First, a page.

God has really been transforming my view of "missions" since my return from Kenya. I know I went to Kenya thinking I was going there to serve, but throughout the experience, I learned it was really me who was changed. It was really God allowing me and giving me the opportunity to come alongside and experience what He was already doing at IAA. The gospel was already present in Kenya - it wasn't me taking it there. I was blessed with the chance to experience Jesus in each and every kid there, every staff member, every single person I met.

I have come to my own opinion that missions aren't about a two week trip somewhere. People desire relationships and to feel loved and valued - they don't just want a hand out of money or clothes. To me... ministry is loving until it hurts. This means a CONSISTENT presence - taking the time to build relationships and always offering unconditional love and placing the other person above yourself. To us, poverty usually means a lack of material things... but to them, it can mean feelings of loneliness, abandonment, or shame. Taking the time to truly get to know them means so much more than giving them an outfit to wear. It is a lot easier for us to just donate money or some old clothes without having any emotional attachment to the person than to take the time to get to know them. If we take the time to get to know the faces behind the issues we're dealing with - it changes us. I don't know how you could hear these children's stories and get to know them on a personal level and not be moved.  


I learned in Kenya that we are all raised differently and I can't assume that my ways of living or seeing things are the "right" way. A good example of this was when we visited Kibera. Fred told us how the government was building government housing right outside the slums and were having people move into them. These apartments had electricity, plumbing, etc. You would think this would be a blessing - but it turns out the people didn't like the new way of living and couldn't adjust to it. So they chose to go back and live in the slums. They didn't see anything wrong with their way of life - they have grown up that way. To them, it is normal to not have electricity or toilets. This really got me thinking. I need to not assume that my lifestyle is the "right" one or that everyone desires it. Sure, my first instinct is to want to help pick up trash off the roads in the slums... but what they really desire is for me to reach out and be their friend. Beatrice told us how us taking the time to visit the projects would mean so much to the kids. She told us to make sure to have conversations with each kid, to ask them what their name is, etc.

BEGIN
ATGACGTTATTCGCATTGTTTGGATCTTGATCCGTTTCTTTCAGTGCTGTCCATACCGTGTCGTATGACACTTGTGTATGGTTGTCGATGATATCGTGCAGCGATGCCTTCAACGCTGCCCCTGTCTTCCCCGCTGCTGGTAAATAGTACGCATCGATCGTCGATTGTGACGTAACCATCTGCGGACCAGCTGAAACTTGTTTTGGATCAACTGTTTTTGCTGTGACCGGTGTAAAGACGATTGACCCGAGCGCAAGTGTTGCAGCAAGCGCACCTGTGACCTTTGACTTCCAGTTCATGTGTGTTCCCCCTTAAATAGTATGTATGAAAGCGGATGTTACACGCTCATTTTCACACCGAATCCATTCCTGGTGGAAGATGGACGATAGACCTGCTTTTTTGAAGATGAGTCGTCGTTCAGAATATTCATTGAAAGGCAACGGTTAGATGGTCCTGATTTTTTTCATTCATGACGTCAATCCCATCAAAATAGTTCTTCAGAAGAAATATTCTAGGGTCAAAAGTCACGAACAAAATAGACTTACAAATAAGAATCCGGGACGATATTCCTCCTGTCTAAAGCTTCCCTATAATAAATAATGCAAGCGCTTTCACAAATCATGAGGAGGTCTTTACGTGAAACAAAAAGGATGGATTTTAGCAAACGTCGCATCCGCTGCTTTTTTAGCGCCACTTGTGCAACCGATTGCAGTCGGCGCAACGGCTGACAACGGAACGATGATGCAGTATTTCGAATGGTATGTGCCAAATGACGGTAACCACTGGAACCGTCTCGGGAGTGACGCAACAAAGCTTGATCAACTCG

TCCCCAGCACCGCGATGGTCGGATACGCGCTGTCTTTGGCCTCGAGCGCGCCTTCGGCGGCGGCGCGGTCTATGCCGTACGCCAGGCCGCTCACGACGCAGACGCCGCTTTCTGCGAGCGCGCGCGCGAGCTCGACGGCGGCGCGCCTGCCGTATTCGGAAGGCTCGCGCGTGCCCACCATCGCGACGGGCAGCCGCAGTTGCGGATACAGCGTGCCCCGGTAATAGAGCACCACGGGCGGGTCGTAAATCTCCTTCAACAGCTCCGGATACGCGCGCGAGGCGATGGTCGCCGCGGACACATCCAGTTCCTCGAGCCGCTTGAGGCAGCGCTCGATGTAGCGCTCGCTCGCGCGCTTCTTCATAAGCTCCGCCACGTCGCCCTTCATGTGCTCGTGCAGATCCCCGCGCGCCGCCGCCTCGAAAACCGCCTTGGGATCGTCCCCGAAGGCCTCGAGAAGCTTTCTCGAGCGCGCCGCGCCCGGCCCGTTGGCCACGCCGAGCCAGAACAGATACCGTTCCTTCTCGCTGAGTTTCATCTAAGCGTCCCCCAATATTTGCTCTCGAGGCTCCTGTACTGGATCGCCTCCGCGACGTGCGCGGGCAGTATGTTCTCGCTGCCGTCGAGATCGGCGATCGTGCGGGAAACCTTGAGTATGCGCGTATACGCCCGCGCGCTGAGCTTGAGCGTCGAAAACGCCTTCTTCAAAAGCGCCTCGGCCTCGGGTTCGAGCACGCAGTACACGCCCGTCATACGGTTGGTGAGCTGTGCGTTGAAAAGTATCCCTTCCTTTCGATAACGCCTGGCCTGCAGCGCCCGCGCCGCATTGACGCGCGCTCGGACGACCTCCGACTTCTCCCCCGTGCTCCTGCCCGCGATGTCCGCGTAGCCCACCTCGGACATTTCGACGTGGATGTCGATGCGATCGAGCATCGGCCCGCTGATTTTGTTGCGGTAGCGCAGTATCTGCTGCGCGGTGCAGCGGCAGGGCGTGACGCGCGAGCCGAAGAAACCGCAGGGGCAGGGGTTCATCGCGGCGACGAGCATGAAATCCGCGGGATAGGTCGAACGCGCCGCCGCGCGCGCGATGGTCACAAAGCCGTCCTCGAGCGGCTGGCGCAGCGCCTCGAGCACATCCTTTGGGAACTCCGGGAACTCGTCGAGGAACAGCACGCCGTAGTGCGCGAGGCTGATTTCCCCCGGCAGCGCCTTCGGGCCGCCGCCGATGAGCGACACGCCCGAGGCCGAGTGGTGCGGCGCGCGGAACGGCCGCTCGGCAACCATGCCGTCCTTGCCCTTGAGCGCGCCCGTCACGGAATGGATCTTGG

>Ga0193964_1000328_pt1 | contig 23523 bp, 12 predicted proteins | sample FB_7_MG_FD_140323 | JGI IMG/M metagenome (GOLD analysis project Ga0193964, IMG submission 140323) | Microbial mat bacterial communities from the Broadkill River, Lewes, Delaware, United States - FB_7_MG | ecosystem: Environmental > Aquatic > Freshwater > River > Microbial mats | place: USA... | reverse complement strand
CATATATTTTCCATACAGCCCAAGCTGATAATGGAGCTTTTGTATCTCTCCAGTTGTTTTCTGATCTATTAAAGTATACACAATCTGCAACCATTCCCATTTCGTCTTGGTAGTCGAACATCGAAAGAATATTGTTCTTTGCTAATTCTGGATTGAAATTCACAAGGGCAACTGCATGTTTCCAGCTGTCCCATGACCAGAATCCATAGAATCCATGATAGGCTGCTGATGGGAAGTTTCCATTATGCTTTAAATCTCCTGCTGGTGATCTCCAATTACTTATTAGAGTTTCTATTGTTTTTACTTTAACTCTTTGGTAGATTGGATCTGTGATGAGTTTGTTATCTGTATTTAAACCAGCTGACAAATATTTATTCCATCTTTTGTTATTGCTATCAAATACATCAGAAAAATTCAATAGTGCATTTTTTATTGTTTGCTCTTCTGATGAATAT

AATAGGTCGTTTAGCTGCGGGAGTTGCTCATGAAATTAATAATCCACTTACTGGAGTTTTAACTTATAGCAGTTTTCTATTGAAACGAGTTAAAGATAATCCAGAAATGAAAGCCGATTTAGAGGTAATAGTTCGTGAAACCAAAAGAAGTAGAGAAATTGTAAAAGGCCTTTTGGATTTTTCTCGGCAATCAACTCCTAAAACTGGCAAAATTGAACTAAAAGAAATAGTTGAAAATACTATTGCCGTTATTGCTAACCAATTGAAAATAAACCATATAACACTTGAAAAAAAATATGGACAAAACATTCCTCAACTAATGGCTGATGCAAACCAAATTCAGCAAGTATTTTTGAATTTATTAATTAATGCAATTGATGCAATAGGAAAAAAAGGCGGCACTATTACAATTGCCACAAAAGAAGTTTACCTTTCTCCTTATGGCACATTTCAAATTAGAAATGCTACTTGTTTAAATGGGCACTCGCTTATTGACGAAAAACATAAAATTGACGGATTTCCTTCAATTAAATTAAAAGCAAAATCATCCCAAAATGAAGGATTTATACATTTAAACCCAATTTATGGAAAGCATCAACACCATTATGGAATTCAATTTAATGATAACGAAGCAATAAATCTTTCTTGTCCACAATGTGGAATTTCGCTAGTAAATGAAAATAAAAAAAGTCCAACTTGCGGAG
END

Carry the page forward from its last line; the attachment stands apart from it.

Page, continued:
I also don't believe missions are a two week trip somewhere because I don't think it is enough time to truly impact a life. I'm not saying that these missions are wrong - I just think if you really, truly want to show love to a child you need to be there for longer. The kids at IAA all ask "how long are you staying?" when you first get there. I didn't recognize the importance of this question until I talked to another volunteer, Sara. She said the kids ask this because if you aren't staying very long they know not to get too attached to you. These kids are used to people coming and going... I can't imagine the feelings they experience. It took a while for the kids to open up to me and trust me. Even after staying for a month, I can't say I got to know each and every child and their story. I can't imagine just going there for two weeks. The first week at church, the village kids wouldn't even talk to me. It takes time to earn peoples trust and to build relationships. That is why I want to go back to Kenya next summer for a few months. 


Some great quotes by Mother Teresa:

"Let us not be satisfied with just giving money. Money is not enough, money can be got, but they need your hearts to love them. So, spread your love everywhere you go."

"Love is not patronizing and charity isn't about pity, it is about love. Charity and love are the same -- with charity you give love, so don't just give money but reach out your hand instead."

1 Corinthians 13:1-3:
"If I speak in the tongues of men and of angels, but have not love, I am only a resounding gong or a clanging cymbal. If I have the gift of prophecy and can fathom all mysteries and all knowledge, and if I have a faith that can move mountains, but have not love, I am nothing. If I give all I possess to the poor and surrender my body to the flames, but have not love, I gain nothing."
 


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